Students at New Jersey Institute of Technology (NJIT) since the start of the new fall semester can complete the requirements for teaching certification in New Jersey, while earning undergraduate degrees at NJIT. This new option is offered in cooperation with the urban education department at Rutgers University-Newark. The students will take content courses at NJIT and education credits from Rutgers. The New Jersey Department of Education approved the collaboration last month.
“There are many wonderful aspects to the program which is why we are looking forward to enrolling students,” said Fadi Deek, PhD, dean of College of Science and Liberal Arts (CSLA) at NJIT. Deek has been a primary force behind the program. Subject areas in which NJIT students can receive middle and high school teaching certification include: English, language arts literacy, mathematics, biological science, earth science, physics, chemistry, physical science, science, social studies and technology education. NJIT students will not pay additional fees for these credits.
“The effort to strengthen the overall quality of education in general and of mathematics, science and technology education in particular, in New Jersey and the nation is a constant struggle,” said Deek. “Ongoing issues include inadequate funding, the quality of teacher training, and the lack of parental involvement. NJIT can play a positive role and contribute toward improving the situation.”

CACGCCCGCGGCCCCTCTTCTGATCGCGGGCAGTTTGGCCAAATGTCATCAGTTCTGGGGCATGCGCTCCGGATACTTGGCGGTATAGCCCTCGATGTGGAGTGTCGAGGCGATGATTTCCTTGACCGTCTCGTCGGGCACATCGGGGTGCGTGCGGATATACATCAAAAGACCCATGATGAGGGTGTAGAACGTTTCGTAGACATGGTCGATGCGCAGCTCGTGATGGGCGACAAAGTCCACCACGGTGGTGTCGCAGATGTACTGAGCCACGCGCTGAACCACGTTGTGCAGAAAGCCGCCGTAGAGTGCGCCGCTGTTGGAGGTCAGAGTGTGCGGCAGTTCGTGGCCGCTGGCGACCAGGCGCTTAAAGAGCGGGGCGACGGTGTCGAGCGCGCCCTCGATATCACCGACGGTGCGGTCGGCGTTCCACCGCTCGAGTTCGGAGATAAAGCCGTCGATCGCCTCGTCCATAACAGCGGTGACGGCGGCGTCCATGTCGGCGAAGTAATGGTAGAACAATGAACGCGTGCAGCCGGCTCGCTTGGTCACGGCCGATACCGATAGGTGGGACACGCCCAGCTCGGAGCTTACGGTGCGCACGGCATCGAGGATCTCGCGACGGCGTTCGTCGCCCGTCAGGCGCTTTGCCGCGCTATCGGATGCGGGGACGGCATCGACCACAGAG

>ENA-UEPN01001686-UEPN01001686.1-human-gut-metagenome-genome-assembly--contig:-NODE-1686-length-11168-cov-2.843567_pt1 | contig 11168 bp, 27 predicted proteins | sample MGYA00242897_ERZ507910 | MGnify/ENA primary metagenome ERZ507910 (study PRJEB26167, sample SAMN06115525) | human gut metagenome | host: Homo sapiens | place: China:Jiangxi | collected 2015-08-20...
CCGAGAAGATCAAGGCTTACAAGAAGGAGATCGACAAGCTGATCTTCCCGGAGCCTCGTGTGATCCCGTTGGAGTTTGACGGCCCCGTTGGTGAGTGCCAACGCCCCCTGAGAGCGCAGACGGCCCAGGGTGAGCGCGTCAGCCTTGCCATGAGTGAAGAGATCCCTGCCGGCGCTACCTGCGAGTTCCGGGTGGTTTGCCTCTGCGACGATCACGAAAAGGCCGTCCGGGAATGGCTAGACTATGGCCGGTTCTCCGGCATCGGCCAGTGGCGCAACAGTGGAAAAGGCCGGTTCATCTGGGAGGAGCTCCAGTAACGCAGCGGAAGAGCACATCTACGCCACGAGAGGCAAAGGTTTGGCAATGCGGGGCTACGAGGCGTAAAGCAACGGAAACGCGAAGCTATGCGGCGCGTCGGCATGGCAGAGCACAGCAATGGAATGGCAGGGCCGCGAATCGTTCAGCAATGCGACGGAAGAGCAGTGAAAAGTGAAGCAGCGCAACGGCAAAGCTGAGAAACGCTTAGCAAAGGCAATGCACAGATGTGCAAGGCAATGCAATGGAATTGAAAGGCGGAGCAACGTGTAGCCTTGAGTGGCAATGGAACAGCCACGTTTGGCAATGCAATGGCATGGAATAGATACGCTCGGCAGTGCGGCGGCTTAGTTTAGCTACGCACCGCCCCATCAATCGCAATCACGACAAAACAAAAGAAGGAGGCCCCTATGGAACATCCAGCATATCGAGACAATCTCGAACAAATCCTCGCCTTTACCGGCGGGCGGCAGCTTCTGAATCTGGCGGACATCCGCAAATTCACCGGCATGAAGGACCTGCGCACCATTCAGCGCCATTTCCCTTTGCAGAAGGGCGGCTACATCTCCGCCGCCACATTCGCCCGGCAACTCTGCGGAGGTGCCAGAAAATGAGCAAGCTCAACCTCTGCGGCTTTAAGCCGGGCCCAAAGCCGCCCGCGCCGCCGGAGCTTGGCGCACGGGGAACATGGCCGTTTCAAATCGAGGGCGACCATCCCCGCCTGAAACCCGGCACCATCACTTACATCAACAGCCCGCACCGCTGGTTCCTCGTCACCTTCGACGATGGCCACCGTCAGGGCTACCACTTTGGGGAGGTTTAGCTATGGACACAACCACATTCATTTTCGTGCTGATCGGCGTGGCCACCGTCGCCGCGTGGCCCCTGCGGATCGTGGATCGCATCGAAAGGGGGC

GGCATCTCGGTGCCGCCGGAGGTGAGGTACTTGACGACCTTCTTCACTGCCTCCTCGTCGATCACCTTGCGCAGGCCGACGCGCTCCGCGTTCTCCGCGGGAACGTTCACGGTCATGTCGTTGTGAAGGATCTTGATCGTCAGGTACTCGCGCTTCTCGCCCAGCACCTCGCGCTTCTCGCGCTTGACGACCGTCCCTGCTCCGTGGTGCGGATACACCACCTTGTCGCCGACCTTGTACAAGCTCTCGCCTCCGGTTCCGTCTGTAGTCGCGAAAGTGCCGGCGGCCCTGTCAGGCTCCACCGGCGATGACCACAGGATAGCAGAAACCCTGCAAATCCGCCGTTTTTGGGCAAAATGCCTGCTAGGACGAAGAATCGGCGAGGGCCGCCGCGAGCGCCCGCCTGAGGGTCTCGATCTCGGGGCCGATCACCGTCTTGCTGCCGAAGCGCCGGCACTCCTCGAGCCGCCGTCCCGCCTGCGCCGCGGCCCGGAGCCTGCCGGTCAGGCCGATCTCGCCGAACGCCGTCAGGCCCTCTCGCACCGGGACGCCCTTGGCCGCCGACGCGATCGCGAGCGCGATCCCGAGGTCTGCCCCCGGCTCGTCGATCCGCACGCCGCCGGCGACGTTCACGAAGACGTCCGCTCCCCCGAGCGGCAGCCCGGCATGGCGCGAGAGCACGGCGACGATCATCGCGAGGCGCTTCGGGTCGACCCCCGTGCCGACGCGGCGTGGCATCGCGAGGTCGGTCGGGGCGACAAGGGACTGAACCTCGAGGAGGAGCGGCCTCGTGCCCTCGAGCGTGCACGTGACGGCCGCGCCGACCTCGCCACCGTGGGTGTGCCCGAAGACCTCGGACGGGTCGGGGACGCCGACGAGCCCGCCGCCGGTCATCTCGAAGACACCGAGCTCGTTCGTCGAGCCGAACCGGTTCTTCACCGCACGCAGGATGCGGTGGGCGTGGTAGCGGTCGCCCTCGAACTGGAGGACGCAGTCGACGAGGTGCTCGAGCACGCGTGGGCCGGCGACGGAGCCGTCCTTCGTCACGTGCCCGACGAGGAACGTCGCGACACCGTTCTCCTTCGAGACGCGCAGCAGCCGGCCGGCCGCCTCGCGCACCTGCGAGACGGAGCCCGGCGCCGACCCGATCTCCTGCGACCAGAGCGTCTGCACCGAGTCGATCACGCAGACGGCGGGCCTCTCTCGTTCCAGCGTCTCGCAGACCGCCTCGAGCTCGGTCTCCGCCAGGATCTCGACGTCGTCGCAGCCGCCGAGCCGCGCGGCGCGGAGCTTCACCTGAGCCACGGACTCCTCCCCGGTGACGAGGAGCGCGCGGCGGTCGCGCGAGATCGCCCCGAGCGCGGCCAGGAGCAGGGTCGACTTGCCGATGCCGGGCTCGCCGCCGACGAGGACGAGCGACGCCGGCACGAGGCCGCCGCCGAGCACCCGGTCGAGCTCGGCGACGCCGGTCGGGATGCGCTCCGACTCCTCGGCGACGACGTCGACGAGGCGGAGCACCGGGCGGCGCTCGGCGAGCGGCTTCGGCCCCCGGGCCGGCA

Deek noted that NJIT students have many opportunities to explore the role of scientific knowledge, discovery, method, and argument in courses satisfying both their general education requirements and majors. Most NJIT students receive first-hand experience working in teams to develop effective approaches to complex problems in mathematics, science and engineering. They are also enveloped in an environment of advanced technology and are able and willing to incorporate newly-developing educational methodologies and technologies into the curriculum.
“That’s why we are very happy to see this link established between our students and the formal educational system,” said Deek. “We think our students can play an important role in New Jersey schools.”
Students at NJIT receive an education that incorporates a sophisticated knowledge of subject matter, fosters high-level analytical thinking skills and helps them confront and analyze complex problems. The focus on such skills, plus the content areas of student interests helps develop an education program, Deek noted. For more information, contact James Lipuma, PhD, at firstname.lastname@example.org or 973-642-4743.